I’ve had the Airave for over a month now, and have yet to get the issue resolved. The issue at hand, is calls breaking up, as if I had bad reception and also consistent dropped calls. Today I called Sprint again, and they are going to escalate the ticket, but when I was on hold I found something.
I found the IP’s which the Airave were connecting to. I logged the flowing:
126.96.36.199:4500 UDP Outbound
188.8.131.52:53814 UDP Inbound
184.108.40.206:52428 UDP Outbound
220.127.116.11:12200 TCP Inbound
I started to ping them.
18.104.22.168 27.375ms Good
22.214.171.124 242.080ms ***?
126.96.36.199 87.784ms Better
188.8.131.52 272.577ms Again ***?
So now I ask, why are the two Inbound so bad. Maybe a Lookup will answer.
IP address: 184.108.40.206
Host name: 123-243-141-253.static.tpgi.com.au
220.127.116.11 is from Australia(AU) in region Oceana
2. IP address: 18.104.22.168
No host name is associated with this IP address or no reverse lookup is configured.
Error:Host not found
22.214.171.124 is from China(CN) in region Southern and Eastern Asia
So my incoming connection from sprint is from Australia and China. No wonder my calls suck!
So now I ask what IPs do the rest of you guys connect to?
I'm no expert, but every machine I have connected to the Internet has inbound connections coming from the Asia-Pacific area as well as Eastern Europe. There are hundreds of thousands of bot-infected machines over there seeking new hosts to infect.
Printer, Unix box, Airave, whatever. They're all getting scanned by bots.
The 126.96.36.199 address is expecially popular with bots - I see multiple reports about it on various internet threat detection boards.
I’m no expert either, I can understand the loads of incoming connections, but I can’t understand a second established and active outbound connection to someone other than sprint.
The Airave was on the DMZ of the router, so I took it off and only forwarded the ports that it is supposed to use. This helped, but I still had the”bots”looking for it, so I changed my IP. I now only show one active outbound connection from the Airave, once it is done initializing.
So what was today lesson? SPRINT SHOULD NOT HAVE YOU PUT YOUR AIRAVE ON A DMZ, OR A UN FIREWALLED CONNECTION!
Hmmm, I have yet to hear about anyone hacking an Airave. Since it looks like the connections are inbound, with the Airave not responding, my guess was you were port scanned. While I wouldn't say it was necessarily impossible, it is very unlikely that anyone checking for unlocked doors on an airave could compromise anything. However, all the same, it wouldn't be a bad idea to block the entire subnet for incoming connections from your router. Port forwarding wouldn't have helped in this case as it instructs the router to forward any public ip connection on a given to a private ip behind the router. The ip address starting with 208 and the 68.28.xxx.xxx is Sprint's. The 208 is more than likely the authentication server or load balancer. This ip really isn't that important as you won't have to sustain a data stream from it. The 68.28.xxx.xxx would be the important one as this links to the VOIP server. Just for kicks, you can run a Tracert to this ip and see what the total hop count / location of the server is. It should automatically assign one that is close geographically to where the Airave is located as latency is key.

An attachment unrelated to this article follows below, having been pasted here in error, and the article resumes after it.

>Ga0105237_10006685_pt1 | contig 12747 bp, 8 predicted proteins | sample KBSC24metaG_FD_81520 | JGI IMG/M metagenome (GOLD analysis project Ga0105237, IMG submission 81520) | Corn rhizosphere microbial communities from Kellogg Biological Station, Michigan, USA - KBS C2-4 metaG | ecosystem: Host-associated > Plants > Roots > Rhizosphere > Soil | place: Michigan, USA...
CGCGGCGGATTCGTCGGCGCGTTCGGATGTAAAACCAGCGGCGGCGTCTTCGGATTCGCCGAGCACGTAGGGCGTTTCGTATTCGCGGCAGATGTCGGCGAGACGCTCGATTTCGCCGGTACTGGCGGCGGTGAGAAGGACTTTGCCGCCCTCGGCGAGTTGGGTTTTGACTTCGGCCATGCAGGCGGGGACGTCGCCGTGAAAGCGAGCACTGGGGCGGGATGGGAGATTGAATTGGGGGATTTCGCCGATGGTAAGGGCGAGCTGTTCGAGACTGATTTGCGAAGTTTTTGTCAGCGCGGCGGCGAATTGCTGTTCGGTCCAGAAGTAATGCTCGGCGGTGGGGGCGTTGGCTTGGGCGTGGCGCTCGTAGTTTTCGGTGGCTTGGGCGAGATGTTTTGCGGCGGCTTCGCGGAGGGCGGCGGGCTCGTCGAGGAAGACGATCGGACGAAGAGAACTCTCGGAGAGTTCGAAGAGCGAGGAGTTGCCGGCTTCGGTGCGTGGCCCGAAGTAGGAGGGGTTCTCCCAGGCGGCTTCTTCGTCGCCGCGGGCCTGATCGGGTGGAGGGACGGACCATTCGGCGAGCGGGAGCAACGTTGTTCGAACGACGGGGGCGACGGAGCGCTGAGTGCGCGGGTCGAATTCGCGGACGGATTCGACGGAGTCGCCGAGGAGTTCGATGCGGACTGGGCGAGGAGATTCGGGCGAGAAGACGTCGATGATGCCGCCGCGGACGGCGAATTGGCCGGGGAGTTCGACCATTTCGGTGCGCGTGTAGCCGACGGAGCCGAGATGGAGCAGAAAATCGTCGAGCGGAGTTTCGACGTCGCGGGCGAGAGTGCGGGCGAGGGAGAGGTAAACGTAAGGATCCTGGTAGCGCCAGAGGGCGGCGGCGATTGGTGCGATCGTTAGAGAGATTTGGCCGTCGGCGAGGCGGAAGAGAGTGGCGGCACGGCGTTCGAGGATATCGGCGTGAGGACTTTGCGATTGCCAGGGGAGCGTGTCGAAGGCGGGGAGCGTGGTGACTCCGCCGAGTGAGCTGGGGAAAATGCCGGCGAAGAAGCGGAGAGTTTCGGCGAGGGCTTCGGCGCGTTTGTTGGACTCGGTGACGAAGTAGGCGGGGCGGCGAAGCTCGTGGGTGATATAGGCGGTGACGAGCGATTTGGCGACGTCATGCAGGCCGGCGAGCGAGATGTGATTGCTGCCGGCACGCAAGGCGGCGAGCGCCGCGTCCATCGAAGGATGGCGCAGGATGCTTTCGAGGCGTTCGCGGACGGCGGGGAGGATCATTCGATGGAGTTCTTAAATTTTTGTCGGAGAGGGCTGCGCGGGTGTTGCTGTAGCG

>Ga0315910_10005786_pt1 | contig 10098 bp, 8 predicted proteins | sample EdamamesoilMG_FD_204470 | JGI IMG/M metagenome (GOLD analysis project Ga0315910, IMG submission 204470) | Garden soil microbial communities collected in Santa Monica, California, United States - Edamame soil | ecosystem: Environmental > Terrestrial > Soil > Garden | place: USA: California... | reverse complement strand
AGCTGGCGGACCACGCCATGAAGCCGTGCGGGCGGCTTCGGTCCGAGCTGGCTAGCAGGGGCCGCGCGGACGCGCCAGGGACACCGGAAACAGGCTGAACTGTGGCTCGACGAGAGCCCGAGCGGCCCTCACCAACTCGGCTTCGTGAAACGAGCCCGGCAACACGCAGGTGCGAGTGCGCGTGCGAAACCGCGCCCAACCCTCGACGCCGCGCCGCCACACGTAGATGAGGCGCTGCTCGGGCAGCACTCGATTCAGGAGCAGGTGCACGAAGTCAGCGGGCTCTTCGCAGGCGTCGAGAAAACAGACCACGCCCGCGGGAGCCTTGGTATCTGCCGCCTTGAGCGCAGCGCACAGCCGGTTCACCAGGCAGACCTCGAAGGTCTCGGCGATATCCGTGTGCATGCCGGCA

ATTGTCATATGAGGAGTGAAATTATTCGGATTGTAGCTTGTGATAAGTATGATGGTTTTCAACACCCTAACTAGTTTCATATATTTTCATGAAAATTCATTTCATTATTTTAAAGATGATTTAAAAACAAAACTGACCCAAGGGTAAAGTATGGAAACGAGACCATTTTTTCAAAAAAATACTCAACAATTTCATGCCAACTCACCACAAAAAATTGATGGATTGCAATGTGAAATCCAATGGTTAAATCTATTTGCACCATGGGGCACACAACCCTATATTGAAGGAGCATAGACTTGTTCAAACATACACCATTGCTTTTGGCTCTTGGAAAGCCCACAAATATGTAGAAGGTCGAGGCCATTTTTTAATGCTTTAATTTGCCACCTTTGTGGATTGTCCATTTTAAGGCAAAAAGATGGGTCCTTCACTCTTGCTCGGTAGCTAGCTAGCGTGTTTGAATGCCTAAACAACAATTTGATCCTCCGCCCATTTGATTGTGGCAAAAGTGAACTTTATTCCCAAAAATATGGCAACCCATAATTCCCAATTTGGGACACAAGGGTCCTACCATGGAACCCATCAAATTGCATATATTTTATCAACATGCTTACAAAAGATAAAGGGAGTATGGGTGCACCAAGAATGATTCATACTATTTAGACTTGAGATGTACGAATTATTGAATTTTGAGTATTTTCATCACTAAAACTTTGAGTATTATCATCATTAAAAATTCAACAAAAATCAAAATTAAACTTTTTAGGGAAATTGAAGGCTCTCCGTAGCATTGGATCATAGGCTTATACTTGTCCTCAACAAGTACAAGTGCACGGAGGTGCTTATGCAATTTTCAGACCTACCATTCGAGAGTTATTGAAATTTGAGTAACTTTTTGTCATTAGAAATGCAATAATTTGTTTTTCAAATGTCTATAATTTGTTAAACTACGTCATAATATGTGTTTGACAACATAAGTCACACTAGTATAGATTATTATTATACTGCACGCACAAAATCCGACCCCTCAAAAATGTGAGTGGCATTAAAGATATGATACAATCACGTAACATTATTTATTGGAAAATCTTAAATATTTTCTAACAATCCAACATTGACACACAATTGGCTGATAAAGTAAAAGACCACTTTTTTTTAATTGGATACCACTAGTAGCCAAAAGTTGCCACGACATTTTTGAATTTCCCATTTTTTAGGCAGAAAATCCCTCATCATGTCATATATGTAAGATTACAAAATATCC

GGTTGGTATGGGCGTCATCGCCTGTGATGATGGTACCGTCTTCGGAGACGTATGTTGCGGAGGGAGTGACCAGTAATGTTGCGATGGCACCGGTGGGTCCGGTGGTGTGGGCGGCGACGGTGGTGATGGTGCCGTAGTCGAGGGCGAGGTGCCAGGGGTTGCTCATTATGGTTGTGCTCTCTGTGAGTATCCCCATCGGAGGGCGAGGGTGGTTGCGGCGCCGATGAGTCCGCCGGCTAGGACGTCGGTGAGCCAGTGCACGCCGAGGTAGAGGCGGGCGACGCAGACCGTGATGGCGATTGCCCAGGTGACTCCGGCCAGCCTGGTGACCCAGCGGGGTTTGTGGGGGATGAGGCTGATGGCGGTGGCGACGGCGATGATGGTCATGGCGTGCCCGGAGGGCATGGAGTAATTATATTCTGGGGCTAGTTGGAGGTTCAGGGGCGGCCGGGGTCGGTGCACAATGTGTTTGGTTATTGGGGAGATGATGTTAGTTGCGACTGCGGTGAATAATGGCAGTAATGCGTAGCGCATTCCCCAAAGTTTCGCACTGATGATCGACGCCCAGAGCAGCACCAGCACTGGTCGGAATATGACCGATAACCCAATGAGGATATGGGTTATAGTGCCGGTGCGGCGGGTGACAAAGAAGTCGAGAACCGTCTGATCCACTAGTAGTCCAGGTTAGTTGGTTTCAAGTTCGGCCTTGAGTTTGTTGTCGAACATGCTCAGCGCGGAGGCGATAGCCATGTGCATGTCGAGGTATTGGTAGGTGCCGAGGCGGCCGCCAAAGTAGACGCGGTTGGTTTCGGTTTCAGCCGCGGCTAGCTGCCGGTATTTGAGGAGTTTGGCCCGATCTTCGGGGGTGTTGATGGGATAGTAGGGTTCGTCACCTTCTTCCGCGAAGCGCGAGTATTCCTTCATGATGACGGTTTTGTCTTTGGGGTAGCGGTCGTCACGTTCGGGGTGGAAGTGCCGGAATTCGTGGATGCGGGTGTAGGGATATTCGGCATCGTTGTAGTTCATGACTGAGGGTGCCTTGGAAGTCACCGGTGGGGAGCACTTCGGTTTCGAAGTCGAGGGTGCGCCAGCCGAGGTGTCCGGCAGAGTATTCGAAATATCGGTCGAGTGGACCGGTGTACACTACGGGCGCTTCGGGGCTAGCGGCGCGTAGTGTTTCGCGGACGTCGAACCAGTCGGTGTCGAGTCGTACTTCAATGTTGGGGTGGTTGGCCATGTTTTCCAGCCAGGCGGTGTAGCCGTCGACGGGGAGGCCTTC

Normally, the real cause of broken audio is closer to home. My best guess is the issue is the network connection between the airave and the voip server. But, in the interest of being thorough, make sure the sound isn't distorting as the audio is breaking up and dropping. If this is the case, check the signal when the call drops. If you see a signal fade indicator, then we need to either reorient the location of the airave, get an engineer to adjust the power output, or a combination of both.
Going with my first impression, if the sound is broken, in the sense that you are losing parts of the coversation and distortion is not present, this would normally be due to an interruption in the data stream of some sort. I would run a voip test such as the one here . It should measure jitter, latency, up/down stream, and overall QOS. I have run into certain situations where the router is the source of the problem. This week alone I've seen a DLink and two Netgears that just decided to stop creating the VOIP tunnel, but otherwise were fine. I have also seen routers that work, but are extremely unstable when it comes to maintaining a VPN connection. The ones with the fewest problems I've seen thus far are the Linksys WRT54GS2s (and no I don't get kick-backs from Cisco ). If the VOIP test checks out, then If possible, I would take the router out of the equation and see if you see get the choppy audio. This should give us a place to start...
Let me know if I can help!
hey guys- I had an issue with my airave dropping calls and being choppy and would cut out when on a call. after lots of hours with the airave tech dept guys and exchanging for a new unit, we determined it was my router signal was going up and down in signal strength, I replaced my 8 year old router and and the airave was running strong smooth. I love the Airave.